PhD candidate and Cruxian Ryan Reed’s take on our September theme: labour, work, and justice, is along the same lines. His pick is Canadian author and fabulous preacher Mark Buchanan’s The Rest of God.
While – to a non-PhD candidate – it may sound like this book is about the bits of God that lie beyond our understanding as mere finite creaturely beings, it is really all about rest — rest as Sabbath. The tagline of the book says it all: Restoring your Soul by Restoring Sabbath. Many of us live busy lives in which taking a Sabbath just doesn’t seem practical. I for one spent my summer at a coffee shop where there was no rest. If that sounds like you – if you spend your Mondays as I do breaking down cardboard boxes in the back room and accepting compliments on your amazing fashion sense – don’t hesitate! Pick up your copy of Mark Buchanan’s concise tome and begin to fall into the infinite down comforter of Sabbath. Enjoy the sweet foreshadowing of the Kingdom of Heaven by looking ever forward in anticipation to the true and ultimate rest of being face to face with God. Trust me. I’m very smart.
(fictionalized by Rev. H and Ms. Carolyn.)
And so my dear beloved Cruxians, as this fabulous month comes to a close we hope to see many of you in the store!
Until then – Yours behind the counter,
The Crux Books Team.
Finally, here are the September Staff Picks. It has been a tiny bit crazy in the store with the textbooks arriving, then leaving, and now arriving again.
With all the textbookishness of the last month or so, we missed out on posting Alain’s final staff pick at Crux. Alain has gone to greener pastures to do his classics doctorate, and leaves us this final book to ponder:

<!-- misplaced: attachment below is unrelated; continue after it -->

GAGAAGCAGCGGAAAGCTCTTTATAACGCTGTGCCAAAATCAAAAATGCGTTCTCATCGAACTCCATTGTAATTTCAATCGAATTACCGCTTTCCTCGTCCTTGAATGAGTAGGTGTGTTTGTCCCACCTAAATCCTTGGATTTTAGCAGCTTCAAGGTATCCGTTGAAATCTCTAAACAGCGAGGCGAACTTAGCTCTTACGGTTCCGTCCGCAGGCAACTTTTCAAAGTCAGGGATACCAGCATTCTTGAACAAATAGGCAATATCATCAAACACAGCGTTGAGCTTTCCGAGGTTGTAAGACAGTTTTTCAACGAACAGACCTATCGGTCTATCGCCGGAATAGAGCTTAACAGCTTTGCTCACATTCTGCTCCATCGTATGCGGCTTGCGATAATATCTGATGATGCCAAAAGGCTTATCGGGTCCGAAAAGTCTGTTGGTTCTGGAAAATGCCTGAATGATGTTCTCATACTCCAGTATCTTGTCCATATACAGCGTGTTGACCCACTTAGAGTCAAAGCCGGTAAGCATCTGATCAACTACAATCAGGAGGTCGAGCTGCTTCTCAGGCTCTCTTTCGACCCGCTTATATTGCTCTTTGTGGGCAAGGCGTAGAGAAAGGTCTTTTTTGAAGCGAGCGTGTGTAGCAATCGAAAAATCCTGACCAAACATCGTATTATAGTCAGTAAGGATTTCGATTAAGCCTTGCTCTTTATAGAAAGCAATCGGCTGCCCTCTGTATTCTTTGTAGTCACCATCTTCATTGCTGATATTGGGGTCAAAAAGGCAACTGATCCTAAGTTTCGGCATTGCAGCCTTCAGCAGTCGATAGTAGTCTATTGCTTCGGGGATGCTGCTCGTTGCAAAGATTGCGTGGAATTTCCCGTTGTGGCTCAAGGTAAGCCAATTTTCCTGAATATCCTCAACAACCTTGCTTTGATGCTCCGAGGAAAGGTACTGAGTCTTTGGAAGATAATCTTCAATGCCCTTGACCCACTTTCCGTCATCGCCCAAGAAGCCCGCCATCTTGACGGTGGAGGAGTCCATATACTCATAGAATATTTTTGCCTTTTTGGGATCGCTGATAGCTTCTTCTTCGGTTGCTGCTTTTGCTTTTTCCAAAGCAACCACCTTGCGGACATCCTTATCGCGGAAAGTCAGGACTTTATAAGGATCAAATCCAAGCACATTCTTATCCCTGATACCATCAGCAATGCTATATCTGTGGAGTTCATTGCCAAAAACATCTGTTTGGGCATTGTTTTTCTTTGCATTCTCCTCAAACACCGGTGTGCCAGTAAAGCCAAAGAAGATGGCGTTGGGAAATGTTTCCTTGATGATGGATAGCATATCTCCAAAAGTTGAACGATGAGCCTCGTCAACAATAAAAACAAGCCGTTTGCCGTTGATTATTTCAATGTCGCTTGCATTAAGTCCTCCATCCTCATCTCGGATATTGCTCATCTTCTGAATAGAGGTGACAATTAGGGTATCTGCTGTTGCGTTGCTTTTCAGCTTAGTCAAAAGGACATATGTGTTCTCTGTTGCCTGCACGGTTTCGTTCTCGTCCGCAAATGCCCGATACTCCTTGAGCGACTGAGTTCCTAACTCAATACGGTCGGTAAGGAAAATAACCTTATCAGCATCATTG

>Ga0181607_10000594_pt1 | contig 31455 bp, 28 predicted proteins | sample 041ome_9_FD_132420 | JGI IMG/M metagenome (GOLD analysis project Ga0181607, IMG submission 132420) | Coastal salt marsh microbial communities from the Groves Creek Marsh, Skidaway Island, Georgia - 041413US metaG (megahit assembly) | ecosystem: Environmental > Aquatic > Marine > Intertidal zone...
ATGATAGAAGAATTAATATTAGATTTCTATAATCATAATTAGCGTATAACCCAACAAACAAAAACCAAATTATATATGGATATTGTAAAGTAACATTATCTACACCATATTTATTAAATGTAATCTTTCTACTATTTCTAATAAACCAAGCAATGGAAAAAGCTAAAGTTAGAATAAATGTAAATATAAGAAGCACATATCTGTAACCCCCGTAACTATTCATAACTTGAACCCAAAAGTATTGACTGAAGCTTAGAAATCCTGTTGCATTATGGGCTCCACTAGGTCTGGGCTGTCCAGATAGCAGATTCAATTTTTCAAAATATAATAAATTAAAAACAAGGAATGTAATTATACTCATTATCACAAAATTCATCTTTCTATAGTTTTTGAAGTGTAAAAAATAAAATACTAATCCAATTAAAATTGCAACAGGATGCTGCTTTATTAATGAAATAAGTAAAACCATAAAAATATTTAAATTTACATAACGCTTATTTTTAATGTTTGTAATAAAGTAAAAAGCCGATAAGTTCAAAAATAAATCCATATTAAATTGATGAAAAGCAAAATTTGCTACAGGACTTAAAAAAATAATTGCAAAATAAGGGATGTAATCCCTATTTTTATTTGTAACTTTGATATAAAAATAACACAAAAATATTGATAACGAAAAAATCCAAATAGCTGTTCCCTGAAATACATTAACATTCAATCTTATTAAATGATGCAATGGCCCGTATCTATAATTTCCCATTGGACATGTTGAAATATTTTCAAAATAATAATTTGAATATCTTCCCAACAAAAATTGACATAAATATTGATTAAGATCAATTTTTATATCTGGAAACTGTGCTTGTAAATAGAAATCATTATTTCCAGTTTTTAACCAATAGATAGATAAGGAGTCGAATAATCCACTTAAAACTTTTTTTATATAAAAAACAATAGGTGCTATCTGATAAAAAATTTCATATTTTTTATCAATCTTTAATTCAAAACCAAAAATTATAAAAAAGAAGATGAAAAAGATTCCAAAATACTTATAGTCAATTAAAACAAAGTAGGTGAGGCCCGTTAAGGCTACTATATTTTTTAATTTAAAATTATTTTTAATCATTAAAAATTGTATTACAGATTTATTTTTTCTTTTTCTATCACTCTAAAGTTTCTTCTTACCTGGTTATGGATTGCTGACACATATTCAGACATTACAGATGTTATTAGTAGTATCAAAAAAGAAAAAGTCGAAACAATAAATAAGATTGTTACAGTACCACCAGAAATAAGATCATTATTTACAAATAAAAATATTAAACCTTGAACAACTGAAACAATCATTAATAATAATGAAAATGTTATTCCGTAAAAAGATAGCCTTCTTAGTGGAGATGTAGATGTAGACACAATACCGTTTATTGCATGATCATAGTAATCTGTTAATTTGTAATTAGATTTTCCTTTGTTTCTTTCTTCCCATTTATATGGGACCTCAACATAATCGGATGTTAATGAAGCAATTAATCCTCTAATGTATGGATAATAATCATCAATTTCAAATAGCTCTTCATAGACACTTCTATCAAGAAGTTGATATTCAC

On to September! We chose books related (in our minds) to Justice, Labour, or Work. Here are the choices.
Cindy’s Pick: The Vinedresser’s Notebook by Judith Sutera
This little book is a spiritual wisdom treasure chest. I read it like a small child with an ice cream on a hot summer day, quickly devouring each page. Now I need to return to the book to reread it only slowly, savouring each page and allowing it’s insights to be slowly digested. This is one of those books that after you read it you want all your friends to read it. This would be a great gift for the “gardener” as the illustrations are drawn from the work of the vinedresser in the vineyard
Carolyn’s Pick: The Economy of Desire by Daniel M. Bell, Jr.
Recognizing that Christianity’s relationship with capitalism is a complex one, Bell tries to go beyond surface comparisons between ideas and beliefs to get at the ways in which capitalism is driven by and shapes our desires. An important text for thinking Christianly about the economy in which we are so deeply embedded.
Rev. Heather’s Pick: Growing Local Food by Mary Lou Shaw
Have you ever wondered about harvesting your own honey, keeping heritage breed cattle, or the many fascinating and fabulous reasons to harvest rainwater? I know I have. Mary Lou Shaw’s Growing Local Food has the answers to many of your how questions when it comes to local food production, but, more importantly, she also delves into the why questions. This is a great starter text for figuring out what this living local phenomenon is all about. What is this urban gardening thing and how can you start to think about the everyday things you can do to make this world a more sustainable place? A fun read as we head into harvest time!
Our staff picks for July are children’s books that we stock at the store.
Dr. Heather’s Pick: In Grandma’s Attic by Arleta Richardson
Dr. Heather says: “When I was 11 or so this book made me laugh out loud. In this book a grandmother tells her granddaughter stories connected with objects found In Grandma’s Attic. The format makes this a good book for reading aloud.” Ages 9-12
Sheila’s Pick: The Magician’s Nephew by C.S. Lewis
Sheila notes that lots of people don’t think about the creation theology in the Narnia Chronicles. Perhaps it is because this book often gets shuffled off to the side. Read this book, enjoy the creation scene, and join the order debate — is The Magician’s Nephew best read as an introduction to Narnia, or after The Lion, The Witch, and the Wardrobe as a prequel to that book. The debate rages on.
July Staff Picks feature some of our favourite children’s books because Summer brings out the kid in all of us. Right?